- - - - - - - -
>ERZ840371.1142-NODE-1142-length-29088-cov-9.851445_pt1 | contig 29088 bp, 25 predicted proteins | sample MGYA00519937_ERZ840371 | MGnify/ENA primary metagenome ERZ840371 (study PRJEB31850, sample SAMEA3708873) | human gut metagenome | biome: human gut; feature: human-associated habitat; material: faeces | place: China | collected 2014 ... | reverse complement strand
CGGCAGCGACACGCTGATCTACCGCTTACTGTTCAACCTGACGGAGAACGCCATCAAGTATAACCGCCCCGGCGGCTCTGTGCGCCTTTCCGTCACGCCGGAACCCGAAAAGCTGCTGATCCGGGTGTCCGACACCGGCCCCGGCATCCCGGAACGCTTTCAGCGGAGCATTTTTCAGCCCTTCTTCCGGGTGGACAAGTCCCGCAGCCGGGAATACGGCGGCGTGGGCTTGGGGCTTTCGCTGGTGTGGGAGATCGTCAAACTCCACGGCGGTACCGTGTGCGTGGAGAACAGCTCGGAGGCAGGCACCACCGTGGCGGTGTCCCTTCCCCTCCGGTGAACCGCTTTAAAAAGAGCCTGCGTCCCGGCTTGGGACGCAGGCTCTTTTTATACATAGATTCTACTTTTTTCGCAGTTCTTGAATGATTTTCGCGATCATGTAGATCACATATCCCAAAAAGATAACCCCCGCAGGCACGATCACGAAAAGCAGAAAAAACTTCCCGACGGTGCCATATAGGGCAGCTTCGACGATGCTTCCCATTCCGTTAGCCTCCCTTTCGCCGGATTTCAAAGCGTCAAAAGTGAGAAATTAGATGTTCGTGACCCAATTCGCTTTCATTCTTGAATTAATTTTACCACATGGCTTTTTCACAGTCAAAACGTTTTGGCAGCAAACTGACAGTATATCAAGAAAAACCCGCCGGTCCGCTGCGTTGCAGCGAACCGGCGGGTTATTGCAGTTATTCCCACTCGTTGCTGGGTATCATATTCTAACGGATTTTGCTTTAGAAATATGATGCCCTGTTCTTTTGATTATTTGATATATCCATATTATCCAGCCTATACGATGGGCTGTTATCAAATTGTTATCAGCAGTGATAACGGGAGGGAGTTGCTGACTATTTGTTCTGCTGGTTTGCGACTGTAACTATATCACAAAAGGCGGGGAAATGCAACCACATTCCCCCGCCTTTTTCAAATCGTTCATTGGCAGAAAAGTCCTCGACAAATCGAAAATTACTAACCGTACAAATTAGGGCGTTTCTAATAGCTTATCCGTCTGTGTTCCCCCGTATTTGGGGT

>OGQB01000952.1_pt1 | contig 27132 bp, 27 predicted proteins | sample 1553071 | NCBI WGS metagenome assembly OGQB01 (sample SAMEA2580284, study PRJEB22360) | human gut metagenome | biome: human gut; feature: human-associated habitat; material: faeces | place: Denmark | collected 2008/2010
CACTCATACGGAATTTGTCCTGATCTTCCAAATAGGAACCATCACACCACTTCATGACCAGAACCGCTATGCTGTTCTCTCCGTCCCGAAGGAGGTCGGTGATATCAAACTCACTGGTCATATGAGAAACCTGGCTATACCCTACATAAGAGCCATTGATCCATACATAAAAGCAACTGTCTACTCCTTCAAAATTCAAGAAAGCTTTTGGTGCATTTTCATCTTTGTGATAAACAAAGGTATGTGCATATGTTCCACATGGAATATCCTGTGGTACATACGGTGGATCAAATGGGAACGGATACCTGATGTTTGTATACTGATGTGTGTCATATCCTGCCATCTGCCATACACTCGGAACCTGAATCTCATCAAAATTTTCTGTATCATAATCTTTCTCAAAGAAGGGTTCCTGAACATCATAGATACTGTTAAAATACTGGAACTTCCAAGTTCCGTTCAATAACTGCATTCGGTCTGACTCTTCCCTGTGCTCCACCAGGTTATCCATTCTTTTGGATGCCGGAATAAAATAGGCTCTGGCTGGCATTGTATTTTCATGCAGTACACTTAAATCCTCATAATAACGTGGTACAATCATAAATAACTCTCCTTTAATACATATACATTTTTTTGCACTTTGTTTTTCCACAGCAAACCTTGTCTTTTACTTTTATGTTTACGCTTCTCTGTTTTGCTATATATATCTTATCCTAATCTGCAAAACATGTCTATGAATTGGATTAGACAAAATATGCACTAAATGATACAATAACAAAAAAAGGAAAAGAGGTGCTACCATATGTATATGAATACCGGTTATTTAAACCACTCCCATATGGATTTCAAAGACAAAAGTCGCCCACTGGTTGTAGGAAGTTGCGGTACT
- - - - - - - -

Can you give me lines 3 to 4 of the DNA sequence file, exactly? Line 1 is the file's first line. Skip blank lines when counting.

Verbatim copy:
>OGQB01000952.1_pt1 | contig 27132 bp, 27 predicted proteins | sample 1553071 | NCBI WGS metagenome assembly OGQB01 (sample SAMEA2580284, study PRJEB22360) | human gut metagenome | biome: human gut; feature: human-associated habitat; material: faeces | place: Denmark | collected 2008/2010
CACTCATACGGAATTTGTCCTGATCTTCCAAATAGGAACCATCACACCACTTCATGACCAGAACCGCTATGCTGTTCTCTCCGTCCCGAAGGAGGTCGGTGATATCAAACTCACTGGTCATATGAGAAACCTGGCTATACCCTACATAAGAGCCATTGATCCATACATAAAAGCAACTGTCTACTCCTTCAAAATTCAAGAAAGCTTTTGGTGCATTTTCATCTTTGTGATAAACAAAGGTATGTGCATATGTTCCACATGGAATATCCTGTGGTACATACGGTGGATCAAATGGGAACGGATACCTGATGTTTGTATACTGATGTGTGTCATATCCTGCCATCTGCCATACACTCGGAACCTGAATCTCATCAAAATTTTCTGTATCATAATCTTTCTCAAAGAAGGGTTCCTGAACATCATAGATACTGTTAAAATACTGGAACTTCCAAGTTCCGTTCAATAACTGCATTCGGTCTGACTCTTCCCTGTGCTCCACCAGGTTATCCATTCTTTTGGATGCCGGAATAAAATAGGCTCTGGCTGGCATTGTATTTTCATGCAGTACACTTAAATCCTCATAATAACGTGGTACAATCATAAATAACTCTCCTTTAATACATATACATTTTTTTGCACTTTGTTTTTCCACAGCAAACCTTGTCTTTTACTTTTATGTTTACGCTTCTCTGTTTTGCTATATATATCTTATCCTAATCTGCAAAACATGTCTATGAATTGGATTAGACAAAATATGCACTAAATGATACAATAACAAAAAAAGGAAAAGAGGTGCTACCATATGTATATGAATACCGGTTATTTAAACCACTCCCATATGGATTTCAAAGACAAAAGTCGCCCACTGGTTGTAGGAAGTTGCGGTACT